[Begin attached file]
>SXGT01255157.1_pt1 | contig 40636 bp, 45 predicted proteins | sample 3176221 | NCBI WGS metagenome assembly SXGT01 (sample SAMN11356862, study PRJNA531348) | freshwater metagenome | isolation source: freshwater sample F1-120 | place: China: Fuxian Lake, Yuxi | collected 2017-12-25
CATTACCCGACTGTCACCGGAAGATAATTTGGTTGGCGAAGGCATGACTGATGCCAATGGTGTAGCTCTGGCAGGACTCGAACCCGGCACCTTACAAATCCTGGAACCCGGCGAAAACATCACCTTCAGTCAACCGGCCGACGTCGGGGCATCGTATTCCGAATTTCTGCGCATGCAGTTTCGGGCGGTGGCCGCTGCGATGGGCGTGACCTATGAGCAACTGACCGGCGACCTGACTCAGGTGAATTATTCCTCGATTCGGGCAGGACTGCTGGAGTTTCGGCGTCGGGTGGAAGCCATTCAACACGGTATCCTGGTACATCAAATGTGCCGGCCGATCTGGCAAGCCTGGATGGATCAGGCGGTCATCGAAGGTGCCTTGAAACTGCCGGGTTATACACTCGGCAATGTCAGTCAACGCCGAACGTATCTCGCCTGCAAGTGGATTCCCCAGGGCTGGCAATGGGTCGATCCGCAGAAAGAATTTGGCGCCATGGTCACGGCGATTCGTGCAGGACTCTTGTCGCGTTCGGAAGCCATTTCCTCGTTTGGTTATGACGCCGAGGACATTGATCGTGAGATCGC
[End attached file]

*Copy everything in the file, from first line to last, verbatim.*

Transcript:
>SXGT01255157.1_pt1 | contig 40636 bp, 45 predicted proteins | sample 3176221 | NCBI WGS metagenome assembly SXGT01 (sample SAMN11356862, study PRJNA531348) | freshwater metagenome | isolation source: freshwater sample F1-120 | place: China: Fuxian Lake, Yuxi | collected 2017-12-25
CATTACCCGACTGTCACCGGAAGATAATTTGGTTGGCGAAGGCATGACTGATGCCAATGGTGTAGCTCTGGCAGGACTCGAACCCGGCACCTTACAAATCCTGGAACCCGGCGAAAACATCACCTTCAGTCAACCGGCCGACGTCGGGGCATCGTATTCCGAATTTCTGCGCATGCAGTTTCGGGCGGTGGCCGCTGCGATGGGCGTGACCTATGAGCAACTGACCGGCGACCTGACTCAGGTGAATTATTCCTCGATTCGGGCAGGACTGCTGGAGTTTCGGCGTCGGGTGGAAGCCATTCAACACGGTATCCTGGTACATCAAATGTGCCGGCCGATCTGGCAAGCCTGGATGGATCAGGCGGTCATCGAAGGTGCCTTGAAACTGCCGGGTTATACACTCGGCAATGTCAGTCAACGCCGAACGTATCTCGCCTGCAAGTGGATTCCCCAGGGCTGGCAATGGGTCGATCCGCAGAAAGAATTTGGCGCCATGGTCACGGCGATTCGTGCAGGACTCTTGTCGCGTTCGGAAGCCATTTCCTCGTTTGGTTATGACGCCGAGGACATTGATCGTGAGATCGC